Imagine a chasm. Deep and dark. On either side are people-separated by fear, mistrust anger and suspicion. Both sides convinced of their own rightness and holding the other side in contempt. This could be any group of people in conflict. An alienated couple. An old family divide. The reds and the blues. But my focus here is the divide between those who oppose marriage equality for gays and lesbians for religious reasons (one of the two largest predictors of support for Prop 8), and the LGBT community.
Here are a few thoughts on the subject of bridge building between these two "sides" from my perspective, as a therapist, a student of theology and spirituality and a lesbian.
What Kind of World Do You Want?
The song by Five for Fighting says it all: "What kind of World Do You Want? We might agree that we all want a world of peace where our children can thrive-but we don't agree on what constitutes that peace. The truth is, none of us will have a world the completely reflects our personal ideals or beliefs. The ability to live in peace with people and cultures we don't understand or agree with is perhaps one of our greatest challenges today.
We can start by finding common ground.
Whether you are a double minority with an immigrant and religious background, or part of a religious group(many of which oppose gay rights); you probably have a connection to history as a minority in the distant or not so distant past. What all minorities have in common is the experience of oppression and marginalization by the majority culture. As minorities, we have all been "outside the circle" of the mainstream. We have all experienced being different. And we have all fled some form of persecution or discrimination, in search of our freedom.
Our common ground as minorities.
We can trace the origins of many of our religious denominations today, back to small, minority religious groups that endured persecution and discrimination from the larger majority from which they differed. From the days of the Old Testament and the enslavement of the Jews, to the persecution of the Christians by the Jews, to the protestant reformation movement in Europe. These religious groups, many of which are now part of the dominant culture, once suffered religious and economic persecution at the hands of the majority in power.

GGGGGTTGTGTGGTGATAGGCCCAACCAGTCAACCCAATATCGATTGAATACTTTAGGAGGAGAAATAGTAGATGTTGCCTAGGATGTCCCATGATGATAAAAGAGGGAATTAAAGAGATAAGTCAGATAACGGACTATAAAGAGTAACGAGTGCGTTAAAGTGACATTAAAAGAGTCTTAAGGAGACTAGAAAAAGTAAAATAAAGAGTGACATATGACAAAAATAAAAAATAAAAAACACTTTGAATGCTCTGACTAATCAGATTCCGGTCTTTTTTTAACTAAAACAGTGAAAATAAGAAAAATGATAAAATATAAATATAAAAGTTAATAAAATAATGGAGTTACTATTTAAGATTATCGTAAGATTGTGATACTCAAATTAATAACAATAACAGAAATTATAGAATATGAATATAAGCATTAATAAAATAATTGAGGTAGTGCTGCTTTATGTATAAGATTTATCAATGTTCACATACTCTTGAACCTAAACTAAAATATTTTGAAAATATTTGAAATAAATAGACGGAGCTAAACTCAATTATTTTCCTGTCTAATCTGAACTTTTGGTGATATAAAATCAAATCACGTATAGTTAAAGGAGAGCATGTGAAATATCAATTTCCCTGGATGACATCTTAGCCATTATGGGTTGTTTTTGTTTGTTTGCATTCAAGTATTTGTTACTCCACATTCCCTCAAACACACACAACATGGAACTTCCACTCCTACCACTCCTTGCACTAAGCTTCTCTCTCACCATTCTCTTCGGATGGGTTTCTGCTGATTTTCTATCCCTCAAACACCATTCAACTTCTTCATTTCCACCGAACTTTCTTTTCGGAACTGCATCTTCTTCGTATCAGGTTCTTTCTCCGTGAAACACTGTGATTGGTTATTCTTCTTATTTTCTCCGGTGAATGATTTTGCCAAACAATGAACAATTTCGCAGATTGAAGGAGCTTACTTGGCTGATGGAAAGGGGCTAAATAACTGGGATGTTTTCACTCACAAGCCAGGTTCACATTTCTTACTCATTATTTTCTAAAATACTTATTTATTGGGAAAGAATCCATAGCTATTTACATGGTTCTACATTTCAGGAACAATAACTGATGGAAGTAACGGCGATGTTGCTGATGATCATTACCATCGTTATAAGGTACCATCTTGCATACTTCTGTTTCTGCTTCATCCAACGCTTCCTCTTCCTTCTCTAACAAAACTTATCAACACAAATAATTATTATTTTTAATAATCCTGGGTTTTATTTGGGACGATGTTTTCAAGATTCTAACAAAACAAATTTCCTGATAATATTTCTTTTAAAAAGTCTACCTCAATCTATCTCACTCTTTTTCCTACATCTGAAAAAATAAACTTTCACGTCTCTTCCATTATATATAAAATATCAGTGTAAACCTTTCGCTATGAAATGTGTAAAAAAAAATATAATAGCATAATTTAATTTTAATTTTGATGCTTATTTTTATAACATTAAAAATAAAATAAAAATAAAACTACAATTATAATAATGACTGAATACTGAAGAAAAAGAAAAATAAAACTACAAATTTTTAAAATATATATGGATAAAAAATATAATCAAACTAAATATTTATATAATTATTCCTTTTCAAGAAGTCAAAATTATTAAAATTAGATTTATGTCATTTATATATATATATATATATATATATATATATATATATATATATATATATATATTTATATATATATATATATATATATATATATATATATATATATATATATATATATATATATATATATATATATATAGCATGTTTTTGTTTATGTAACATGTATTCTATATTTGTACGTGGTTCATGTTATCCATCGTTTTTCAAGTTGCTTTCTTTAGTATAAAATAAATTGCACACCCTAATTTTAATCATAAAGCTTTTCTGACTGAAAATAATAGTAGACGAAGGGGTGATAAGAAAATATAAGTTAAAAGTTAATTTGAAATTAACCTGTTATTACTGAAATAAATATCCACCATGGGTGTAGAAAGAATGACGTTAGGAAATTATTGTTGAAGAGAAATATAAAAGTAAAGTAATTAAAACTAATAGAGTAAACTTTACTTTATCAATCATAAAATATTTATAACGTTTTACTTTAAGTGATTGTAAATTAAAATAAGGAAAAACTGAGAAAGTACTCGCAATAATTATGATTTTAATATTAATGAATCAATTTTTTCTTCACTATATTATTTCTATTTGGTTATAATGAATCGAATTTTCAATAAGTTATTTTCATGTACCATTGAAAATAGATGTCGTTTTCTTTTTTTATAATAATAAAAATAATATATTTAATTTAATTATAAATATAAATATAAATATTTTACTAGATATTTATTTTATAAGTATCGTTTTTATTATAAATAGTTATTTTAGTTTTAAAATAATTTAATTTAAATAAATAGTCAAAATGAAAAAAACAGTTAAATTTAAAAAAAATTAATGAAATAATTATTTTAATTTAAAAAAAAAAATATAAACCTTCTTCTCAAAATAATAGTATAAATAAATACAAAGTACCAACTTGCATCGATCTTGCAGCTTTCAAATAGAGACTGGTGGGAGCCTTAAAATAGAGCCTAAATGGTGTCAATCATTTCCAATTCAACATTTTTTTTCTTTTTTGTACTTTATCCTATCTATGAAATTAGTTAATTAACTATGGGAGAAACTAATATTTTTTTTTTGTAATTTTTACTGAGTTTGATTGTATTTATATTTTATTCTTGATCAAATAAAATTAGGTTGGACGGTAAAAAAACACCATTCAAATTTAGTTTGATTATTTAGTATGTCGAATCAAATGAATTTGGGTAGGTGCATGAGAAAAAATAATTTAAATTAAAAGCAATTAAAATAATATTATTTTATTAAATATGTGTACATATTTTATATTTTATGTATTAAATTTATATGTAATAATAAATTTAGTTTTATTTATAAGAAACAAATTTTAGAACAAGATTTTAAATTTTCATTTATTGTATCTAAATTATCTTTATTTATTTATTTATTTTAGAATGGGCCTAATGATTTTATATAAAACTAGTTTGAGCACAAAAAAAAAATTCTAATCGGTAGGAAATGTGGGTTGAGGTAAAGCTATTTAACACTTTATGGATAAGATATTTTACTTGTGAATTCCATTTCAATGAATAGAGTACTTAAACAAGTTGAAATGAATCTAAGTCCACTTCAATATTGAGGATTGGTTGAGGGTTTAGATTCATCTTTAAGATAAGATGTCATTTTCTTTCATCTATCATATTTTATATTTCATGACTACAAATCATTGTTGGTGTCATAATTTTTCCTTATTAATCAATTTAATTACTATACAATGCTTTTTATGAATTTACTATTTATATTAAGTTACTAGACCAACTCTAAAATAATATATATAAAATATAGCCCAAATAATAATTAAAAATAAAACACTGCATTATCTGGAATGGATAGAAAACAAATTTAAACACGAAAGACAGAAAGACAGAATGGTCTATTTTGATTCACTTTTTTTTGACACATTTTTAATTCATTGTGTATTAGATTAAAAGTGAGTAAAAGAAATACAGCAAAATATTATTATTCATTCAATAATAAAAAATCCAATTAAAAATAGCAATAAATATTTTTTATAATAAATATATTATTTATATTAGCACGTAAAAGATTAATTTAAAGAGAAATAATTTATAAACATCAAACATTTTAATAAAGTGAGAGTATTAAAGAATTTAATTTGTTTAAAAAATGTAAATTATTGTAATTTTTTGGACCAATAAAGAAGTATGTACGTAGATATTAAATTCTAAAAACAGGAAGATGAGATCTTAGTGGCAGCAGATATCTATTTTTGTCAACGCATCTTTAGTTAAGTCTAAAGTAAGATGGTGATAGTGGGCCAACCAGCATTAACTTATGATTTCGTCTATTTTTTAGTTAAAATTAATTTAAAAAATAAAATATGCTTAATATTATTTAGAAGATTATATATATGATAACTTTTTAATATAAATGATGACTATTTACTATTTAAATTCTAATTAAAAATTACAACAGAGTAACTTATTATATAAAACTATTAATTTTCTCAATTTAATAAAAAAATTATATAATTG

Our history here in the U.S. alone is replete with examples of religious and political refugees. What began with a movement to flee the religious persecution of the homeland and find freedom and liberty in the New World often spiraled into a kind of repeat of the same old story.
Our common cultural history of marginalization.
Cultural enclaves and ghettos in the U.S. grew out of the need for affordable housing for new immigrants and created a kind of insulation for minorities to continue their cultural traditions and community while embarking on the journey of building a life in their new country. Irish, Catholic, Italian, Polish, Jewish, Chinese, African slaves, emancipated slaves (who were not immigrants in the voluntary sense); each new group of immigrants bore the brunt of this prejudice, labeling and demonization. Many were fleeing political and religious persecution.
The LGBT community of course did not come by boat. But like other refugees from persecution , they emerged from the small towns and parishes all over this country where they were hidden in the secrecy and silence of the closet. WWII and the opportunity to travel broke down the barriers of isolation, silence and created connection to greater community. By flocking to urban areas that provided the protection of anonymity, cheap housing and association with other gay and lesbian people-a visible community could be born. Heterosexism was and is still an oppressive force for LGBT people, but community afforded a kind of affiliation that instilled a new sense of empowerment.
Click here to read What is Heterosexism?
Our common desire for freedom
Minority groups as they developed into cohesive and organized communities, become more vocal and more active in advocating for their rights. Religious and ethnic minorities, and sexual minorities have all followed their own path towards the pursuit of equality. The cycle of cultural awakening for a minority group moves from dis-empowerment and invisibility, to vocal organization and advocacy. Once organized, these groups engage in long and difficult journeys towards gaining freedom and equality.
Resources for this Article and Recommended Reading
Can the love between two people ever be an abomination? Is the chasm separating gays and lesbians and Christianity too wide to cross? Click here for a documentary addressing these issues: For The Bible Tells Me So
For more information on the factors that predicted voter positions on Prop 8 : ABC News
Out of the Past: Gay and Lesbian History from 1869 to the Present
by Neil Miller by Advocate Books
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